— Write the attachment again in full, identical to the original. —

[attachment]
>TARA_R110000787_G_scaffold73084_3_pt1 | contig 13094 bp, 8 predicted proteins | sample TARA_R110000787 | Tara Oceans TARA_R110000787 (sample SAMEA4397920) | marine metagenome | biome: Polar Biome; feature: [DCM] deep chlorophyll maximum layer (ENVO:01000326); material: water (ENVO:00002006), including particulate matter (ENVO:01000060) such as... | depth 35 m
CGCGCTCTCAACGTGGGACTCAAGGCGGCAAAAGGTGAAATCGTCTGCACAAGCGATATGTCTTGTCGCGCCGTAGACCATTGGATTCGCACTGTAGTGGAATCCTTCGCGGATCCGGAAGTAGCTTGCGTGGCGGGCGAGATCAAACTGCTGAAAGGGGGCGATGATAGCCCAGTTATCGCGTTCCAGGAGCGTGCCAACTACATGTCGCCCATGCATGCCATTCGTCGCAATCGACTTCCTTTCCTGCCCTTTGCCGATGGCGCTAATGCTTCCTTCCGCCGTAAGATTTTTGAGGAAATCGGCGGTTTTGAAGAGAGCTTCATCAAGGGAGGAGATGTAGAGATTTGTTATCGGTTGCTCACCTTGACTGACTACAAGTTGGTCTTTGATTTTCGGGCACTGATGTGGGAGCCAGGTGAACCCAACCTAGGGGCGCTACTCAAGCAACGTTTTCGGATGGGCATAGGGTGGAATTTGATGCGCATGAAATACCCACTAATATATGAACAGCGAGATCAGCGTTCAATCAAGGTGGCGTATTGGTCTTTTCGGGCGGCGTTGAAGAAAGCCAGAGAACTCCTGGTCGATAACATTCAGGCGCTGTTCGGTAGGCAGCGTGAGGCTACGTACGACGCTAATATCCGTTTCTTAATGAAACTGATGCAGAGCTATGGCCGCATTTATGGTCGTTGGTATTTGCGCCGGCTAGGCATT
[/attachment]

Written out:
>TARA_R110000787_G_scaffold73084_3_pt1 | contig 13094 bp, 8 predicted proteins | sample TARA_R110000787 | Tara Oceans TARA_R110000787 (sample SAMEA4397920) | marine metagenome | biome: Polar Biome; feature: [DCM] deep chlorophyll maximum layer (ENVO:01000326); material: water (ENVO:00002006), including particulate matter (ENVO:01000060) such as... | depth 35 m
CGCGCTCTCAACGTGGGACTCAAGGCGGCAAAAGGTGAAATCGTCTGCACAAGCGATATGTCTTGTCGCGCCGTAGACCATTGGATTCGCACTGTAGTGGAATCCTTCGCGGATCCGGAAGTAGCTTGCGTGGCGGGCGAGATCAAACTGCTGAAAGGGGGCGATGATAGCCCAGTTATCGCGTTCCAGGAGCGTGCCAACTACATGTCGCCCATGCATGCCATTCGTCGCAATCGACTTCCTTTCCTGCCCTTTGCCGATGGCGCTAATGCTTCCTTCCGCCGTAAGATTTTTGAGGAAATCGGCGGTTTTGAAGAGAGCTTCATCAAGGGAGGAGATGTAGAGATTTGTTATCGGTTGCTCACCTTGACTGACTACAAGTTGGTCTTTGATTTTCGGGCACTGATGTGGGAGCCAGGTGAACCCAACCTAGGGGCGCTACTCAAGCAACGTTTTCGGATGGGCATAGGGTGGAATTTGATGCGCATGAAATACCCACTAATATATGAACAGCGAGATCAGCGTTCAATCAAGGTGGCGTATTGGTCTTTTCGGGCGGCGTTGAAGAAAGCCAGAGAACTCCTGGTCGATAACATTCAGGCGCTGTTCGGTAGGCAGCGTGAGGCTACGTACGACGCTAATATCCGTTTCTTAATGAAACTGATGCAGAGCTATGGCCGCATTTATGGTCGTTGGTATTTGCGCCGGCTAGGCATT